4 November 2019
Internationalism is central to republican politics - Kearney
Irish republicanism itself is a product of international ideas and influences. The founders of modern republicanism, the United Irishmen and women were inspired by the French Revolution 230 years ago; and it was shaped by the American Revolution almost 30 years before that. - Declan Kearney
I was thinking about Ronnie Kasrils last Saturday as I watched the Rugby World Cup final between South Africa and England. Later that evening we exchanged messages.
Ronnie is a veteran of the liberation struggle in South Africa, and was a leading figure in both the ANC's military wing, Umkhonto we Sizwe, and the South African Communist Party. Later he served as a government minister under Presidents Mandela and Mbeki.
Just three weeks ago he visited Belfast briefly. He had been on holiday and attended the premiere of his play 'The Ice Cream Boys', which is based on his latest book 'A Simple Man'.
We spent an afternoon together and visited the James Connolly Visitor Centre. Ronnie was hugely impressed, as I knew he would be, by this exceptional initiative to popularise the socialist republican ideas of James Connolly, and his revolutionary and trade union legacy for future generations.
Ronnie and I have been friends since 2005 when he came to Ireland at the invitation of Cúige na Sé Chondae to participate in a programme of events to mark the centenary of Sinn Féin's foundation.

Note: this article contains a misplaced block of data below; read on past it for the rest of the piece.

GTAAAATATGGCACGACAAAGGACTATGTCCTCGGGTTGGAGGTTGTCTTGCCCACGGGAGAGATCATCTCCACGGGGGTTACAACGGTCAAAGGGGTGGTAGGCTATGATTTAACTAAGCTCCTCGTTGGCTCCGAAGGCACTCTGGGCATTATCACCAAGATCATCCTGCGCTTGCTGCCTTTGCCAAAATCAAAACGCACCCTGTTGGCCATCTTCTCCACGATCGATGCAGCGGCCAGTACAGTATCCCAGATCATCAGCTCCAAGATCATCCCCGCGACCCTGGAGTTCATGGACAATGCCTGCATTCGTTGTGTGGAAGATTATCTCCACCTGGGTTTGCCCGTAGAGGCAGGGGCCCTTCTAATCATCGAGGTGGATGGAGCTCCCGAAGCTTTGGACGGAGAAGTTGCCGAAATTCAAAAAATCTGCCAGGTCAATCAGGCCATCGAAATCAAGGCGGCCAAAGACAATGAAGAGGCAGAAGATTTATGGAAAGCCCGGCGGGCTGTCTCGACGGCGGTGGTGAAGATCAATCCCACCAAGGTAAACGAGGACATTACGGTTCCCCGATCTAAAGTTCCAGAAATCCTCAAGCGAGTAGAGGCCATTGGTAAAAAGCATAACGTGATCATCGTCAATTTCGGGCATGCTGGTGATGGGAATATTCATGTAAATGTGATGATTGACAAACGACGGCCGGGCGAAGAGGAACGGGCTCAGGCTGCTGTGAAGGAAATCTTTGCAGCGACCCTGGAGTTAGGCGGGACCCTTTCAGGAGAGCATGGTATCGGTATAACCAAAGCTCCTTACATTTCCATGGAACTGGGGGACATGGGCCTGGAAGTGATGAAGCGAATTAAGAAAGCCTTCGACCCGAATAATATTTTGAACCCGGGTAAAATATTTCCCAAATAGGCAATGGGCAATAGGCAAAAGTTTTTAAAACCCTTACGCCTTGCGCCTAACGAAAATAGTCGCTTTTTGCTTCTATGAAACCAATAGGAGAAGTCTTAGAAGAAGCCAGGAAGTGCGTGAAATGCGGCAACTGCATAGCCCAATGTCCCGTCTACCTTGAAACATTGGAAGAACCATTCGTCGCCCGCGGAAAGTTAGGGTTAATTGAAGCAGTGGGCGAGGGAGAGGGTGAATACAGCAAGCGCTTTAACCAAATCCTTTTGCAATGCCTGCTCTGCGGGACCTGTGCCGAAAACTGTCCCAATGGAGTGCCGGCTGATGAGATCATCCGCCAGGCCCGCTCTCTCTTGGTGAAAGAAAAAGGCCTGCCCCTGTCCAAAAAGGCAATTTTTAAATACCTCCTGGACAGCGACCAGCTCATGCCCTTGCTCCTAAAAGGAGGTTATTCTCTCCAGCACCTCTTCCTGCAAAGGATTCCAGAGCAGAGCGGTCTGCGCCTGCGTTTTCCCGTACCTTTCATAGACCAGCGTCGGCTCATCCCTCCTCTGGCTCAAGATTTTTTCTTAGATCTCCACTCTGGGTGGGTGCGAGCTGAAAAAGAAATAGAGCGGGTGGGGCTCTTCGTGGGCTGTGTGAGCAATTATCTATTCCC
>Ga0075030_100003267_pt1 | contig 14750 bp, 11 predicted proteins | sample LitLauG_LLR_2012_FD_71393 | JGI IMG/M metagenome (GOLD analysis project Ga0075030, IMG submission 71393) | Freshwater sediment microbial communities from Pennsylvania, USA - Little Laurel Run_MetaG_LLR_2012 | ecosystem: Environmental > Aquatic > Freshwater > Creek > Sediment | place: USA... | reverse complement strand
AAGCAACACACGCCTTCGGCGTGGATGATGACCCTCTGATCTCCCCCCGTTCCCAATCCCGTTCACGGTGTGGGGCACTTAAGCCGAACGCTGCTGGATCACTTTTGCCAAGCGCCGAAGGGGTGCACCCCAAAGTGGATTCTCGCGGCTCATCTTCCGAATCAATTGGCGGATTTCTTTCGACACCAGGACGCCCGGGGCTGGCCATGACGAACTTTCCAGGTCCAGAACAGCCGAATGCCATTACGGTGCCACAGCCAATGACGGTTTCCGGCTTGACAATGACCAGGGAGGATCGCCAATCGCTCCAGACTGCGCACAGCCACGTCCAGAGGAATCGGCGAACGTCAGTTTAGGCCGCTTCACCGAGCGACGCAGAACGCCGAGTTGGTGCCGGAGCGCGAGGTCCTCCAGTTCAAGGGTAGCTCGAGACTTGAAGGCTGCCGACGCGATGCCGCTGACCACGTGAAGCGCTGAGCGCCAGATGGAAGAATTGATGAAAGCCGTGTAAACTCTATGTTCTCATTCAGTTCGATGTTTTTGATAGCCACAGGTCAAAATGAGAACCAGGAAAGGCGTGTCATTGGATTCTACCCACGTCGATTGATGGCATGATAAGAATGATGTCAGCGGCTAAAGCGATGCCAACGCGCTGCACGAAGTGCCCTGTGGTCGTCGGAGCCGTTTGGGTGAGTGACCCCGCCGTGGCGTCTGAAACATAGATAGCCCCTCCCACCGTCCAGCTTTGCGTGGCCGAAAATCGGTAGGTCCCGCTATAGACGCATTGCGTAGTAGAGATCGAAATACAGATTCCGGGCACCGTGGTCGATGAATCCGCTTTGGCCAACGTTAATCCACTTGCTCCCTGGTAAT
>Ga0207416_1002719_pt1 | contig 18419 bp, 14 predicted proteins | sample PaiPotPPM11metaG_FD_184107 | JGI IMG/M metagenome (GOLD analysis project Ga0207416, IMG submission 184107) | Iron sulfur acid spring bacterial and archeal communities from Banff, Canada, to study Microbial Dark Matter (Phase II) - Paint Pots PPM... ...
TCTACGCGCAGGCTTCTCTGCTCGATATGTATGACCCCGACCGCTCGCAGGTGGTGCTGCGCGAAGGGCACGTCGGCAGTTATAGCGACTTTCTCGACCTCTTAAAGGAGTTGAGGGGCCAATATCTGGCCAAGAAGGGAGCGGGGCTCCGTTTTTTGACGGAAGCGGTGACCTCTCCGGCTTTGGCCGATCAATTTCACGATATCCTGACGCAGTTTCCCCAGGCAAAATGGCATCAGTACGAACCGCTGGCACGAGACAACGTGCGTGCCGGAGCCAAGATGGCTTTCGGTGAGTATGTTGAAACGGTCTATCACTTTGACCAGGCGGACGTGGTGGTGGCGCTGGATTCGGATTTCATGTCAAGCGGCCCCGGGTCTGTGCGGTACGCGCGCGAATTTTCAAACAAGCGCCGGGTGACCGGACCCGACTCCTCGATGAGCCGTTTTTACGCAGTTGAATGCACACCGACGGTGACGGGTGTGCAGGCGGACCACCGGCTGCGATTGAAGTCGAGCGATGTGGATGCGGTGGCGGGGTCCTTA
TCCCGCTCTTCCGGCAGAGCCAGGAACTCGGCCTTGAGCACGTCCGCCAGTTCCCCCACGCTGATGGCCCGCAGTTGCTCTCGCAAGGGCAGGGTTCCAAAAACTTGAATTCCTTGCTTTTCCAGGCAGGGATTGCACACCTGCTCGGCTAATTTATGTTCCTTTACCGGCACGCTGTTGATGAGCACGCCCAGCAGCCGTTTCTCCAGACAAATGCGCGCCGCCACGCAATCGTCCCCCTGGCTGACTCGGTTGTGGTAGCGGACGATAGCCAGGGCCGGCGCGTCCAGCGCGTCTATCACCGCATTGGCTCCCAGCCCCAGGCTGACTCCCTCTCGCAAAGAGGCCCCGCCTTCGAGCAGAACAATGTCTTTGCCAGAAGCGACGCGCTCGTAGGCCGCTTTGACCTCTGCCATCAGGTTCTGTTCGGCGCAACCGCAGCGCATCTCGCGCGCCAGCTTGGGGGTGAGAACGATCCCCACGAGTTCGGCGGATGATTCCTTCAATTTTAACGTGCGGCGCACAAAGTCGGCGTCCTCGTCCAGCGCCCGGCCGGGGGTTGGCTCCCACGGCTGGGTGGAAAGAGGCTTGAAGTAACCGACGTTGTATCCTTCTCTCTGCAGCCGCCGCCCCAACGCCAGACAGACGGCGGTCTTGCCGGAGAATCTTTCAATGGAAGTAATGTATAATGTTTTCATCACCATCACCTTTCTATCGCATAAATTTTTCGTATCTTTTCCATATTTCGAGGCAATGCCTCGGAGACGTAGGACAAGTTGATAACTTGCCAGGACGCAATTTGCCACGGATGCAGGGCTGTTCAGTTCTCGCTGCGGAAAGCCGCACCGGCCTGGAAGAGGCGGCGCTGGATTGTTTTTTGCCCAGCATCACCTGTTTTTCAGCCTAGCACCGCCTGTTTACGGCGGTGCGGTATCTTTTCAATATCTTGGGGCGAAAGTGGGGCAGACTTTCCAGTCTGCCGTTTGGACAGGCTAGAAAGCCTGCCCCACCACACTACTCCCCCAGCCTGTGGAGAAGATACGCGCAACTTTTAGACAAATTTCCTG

On that occasion he visited as a government minister with the approval of President Mbeki.
He was mandated by President Mbeki to return twice more to engage with republican activists on the ANC's strategic approach towards the transition of South Africa away from the old apartheid state into a new multi racial national democracy. He also addressed two Ard Fheiseanna in that period.
Those initiatives followed very significant support given by the ANC to the emerging Irish peace process, as well as very important political solidarity for Sinn Féin.
During the 1990's representatives of the Sinn Féin leadership visited South Africa, and ANC leaders came to Ireland.
The current President of South Africa, Cyril Ramaphosa, who was a key ANC negotiator, made an enormous contribution in the lead up to the Good Friday Agreement, (GFA) and in also helping consolidate the peace process.
He met with republican POWs in Long Kesh and later acted as an international arms inspector of IRA munitions dumps alongside Martti Ahtisaari.
Political solidarity between the South African and Irish national liberation struggles is long established, and strong fraternal relations have existed between Sinn Féin and ANC for decades.
In recognition of the deep historic relations between our Parties, a Sinn Féin delegation, including Mary Lou Mc Donald, Chris Hazzard and myself met the leader of the ANC, and President of South Africa, Cyril Ramaphosa on the 14th October last.
During this significant meeting we briefed President Ramaphosa on the political crisis in the north, the threat to the GFA, as well as the repercussions of Brexit for the entire island.
We discussed the need for international political and diplomatic support for Irish unity, and the relevance of South Africa's transition to national democracy, for the management of future constitutional change in Ireland.
We also had discussions on areas of mutual cooperation between Sinn Féin and the ANC, particularly on issues of progressive international solidarity.
Internationalism is central to republican politics.